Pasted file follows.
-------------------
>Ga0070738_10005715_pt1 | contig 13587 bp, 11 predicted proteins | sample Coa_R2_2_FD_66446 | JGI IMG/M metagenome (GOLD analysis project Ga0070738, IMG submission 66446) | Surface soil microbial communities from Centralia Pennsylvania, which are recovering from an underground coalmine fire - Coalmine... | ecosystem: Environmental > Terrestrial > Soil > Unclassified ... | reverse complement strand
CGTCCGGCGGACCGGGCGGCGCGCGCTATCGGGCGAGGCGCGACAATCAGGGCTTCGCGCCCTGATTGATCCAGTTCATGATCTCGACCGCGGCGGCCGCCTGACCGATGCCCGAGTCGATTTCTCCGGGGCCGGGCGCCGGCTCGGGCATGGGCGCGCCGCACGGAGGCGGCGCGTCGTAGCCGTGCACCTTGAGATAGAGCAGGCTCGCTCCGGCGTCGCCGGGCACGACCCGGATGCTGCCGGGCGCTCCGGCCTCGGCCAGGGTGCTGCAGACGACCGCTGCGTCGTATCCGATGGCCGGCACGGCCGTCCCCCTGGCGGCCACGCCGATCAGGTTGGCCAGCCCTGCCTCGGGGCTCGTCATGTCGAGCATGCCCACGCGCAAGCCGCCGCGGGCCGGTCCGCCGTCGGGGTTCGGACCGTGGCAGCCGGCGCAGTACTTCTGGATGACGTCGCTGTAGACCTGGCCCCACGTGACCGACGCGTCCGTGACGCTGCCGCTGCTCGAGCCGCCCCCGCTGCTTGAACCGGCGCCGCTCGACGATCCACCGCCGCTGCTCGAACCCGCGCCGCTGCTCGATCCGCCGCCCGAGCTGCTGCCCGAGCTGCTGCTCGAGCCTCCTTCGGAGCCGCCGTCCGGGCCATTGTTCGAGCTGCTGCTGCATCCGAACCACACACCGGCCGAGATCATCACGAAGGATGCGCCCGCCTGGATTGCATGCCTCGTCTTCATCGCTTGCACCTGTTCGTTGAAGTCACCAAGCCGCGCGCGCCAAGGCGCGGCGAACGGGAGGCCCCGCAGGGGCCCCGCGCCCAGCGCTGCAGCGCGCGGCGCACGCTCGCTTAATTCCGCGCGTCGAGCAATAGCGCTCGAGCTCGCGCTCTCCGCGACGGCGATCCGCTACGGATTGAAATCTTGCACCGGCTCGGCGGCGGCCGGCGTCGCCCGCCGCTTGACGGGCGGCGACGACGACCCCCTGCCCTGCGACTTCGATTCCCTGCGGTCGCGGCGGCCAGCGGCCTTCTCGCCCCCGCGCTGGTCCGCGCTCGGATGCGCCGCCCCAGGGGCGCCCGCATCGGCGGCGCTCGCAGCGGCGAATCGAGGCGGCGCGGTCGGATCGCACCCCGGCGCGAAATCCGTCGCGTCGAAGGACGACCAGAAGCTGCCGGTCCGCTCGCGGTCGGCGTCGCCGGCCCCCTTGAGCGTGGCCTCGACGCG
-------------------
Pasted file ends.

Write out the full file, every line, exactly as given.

>Ga0070738_10005715_pt1 | contig 13587 bp, 11 predicted proteins | sample Coa_R2_2_FD_66446 | JGI IMG/M metagenome (GOLD analysis project Ga0070738, IMG submission 66446) | Surface soil microbial communities from Centralia Pennsylvania, which are recovering from an underground coalmine fire - Coalmine... | ecosystem: Environmental > Terrestrial > Soil > Unclassified ... | reverse complement strand
CGTCCGGCGGACCGGGCGGCGCGCGCTATCGGGCGAGGCGCGACAATCAGGGCTTCGCGCCCTGATTGATCCAGTTCATGATCTCGACCGCGGCGGCCGCCTGACCGATGCCCGAGTCGATTTCTCCGGGGCCGGGCGCCGGCTCGGGCATGGGCGCGCCGCACGGAGGCGGCGCGTCGTAGCCGTGCACCTTGAGATAGAGCAGGCTCGCTCCGGCGTCGCCGGGCACGACCCGGATGCTGCCGGGCGCTCCGGCCTCGGCCAGGGTGCTGCAGACGACCGCTGCGTCGTATCCGATGGCCGGCACGGCCGTCCCCCTGGCGGCCACGCCGATCAGGTTGGCCAGCCCTGCCTCGGGGCTCGTCATGTCGAGCATGCCCACGCGCAAGCCGCCGCGGGCCGGTCCGCCGTCGGGGTTCGGACCGTGGCAGCCGGCGCAGTACTTCTGGATGACGTCGCTGTAGACCTGGCCCCACGTGACCGACGCGTCCGTGACGCTGCCGCTGCTCGAGCCGCCCCCGCTGCTTGAACCGGCGCCGCTCGACGATCCACCGCCGCTGCTCGAACCCGCGCCGCTGCTCGATCCGCCGCCCGAGCTGCTGCCCGAGCTGCTGCTCGAGCCTCCTTCGGAGCCGCCGTCCGGGCCATTGTTCGAGCTGCTGCTGCATCCGAACCACACACCGGCCGAGATCATCACGAAGGATGCGCCCGCCTGGATTGCATGCCTCGTCTTCATCGCTTGCACCTGTTCGTTGAAGTCACCAAGCCGCGCGCGCCAAGGCGCGGCGAACGGGAGGCCCCGCAGGGGCCCCGCGCCCAGCGCTGCAGCGCGCGGCGCACGCTCGCTTAATTCCGCGCGTCGAGCAATAGCGCTCGAGCTCGCGCTCTCCGCGACGGCGATCCGCTACGGATTGAAATCTTGCACCGGCTCGGCGGCGGCCGGCGTCGCCCGCCGCTTGACGGGCGGCGACGACGACCCCCTGCCCTGCGACTTCGATTCCCTGCGGTCGCGGCGGCCAGCGGCCTTCTCGCCCCCGCGCTGGTCCGCGCTCGGATGCGCCGCCCCAGGGGCGCCCGCATCGGCGGCGCTCGCAGCGGCGAATCGAGGCGGCGCGGTCGGATCGCACCCCGGCGCGAAATCCGTCGCGTCGAAGGACGACCAGAAGCTGCCGGTCCGCTCGCGGTCGGCGTCGCCGGCCCCCTTGAGCGTGGCCTCGACGCG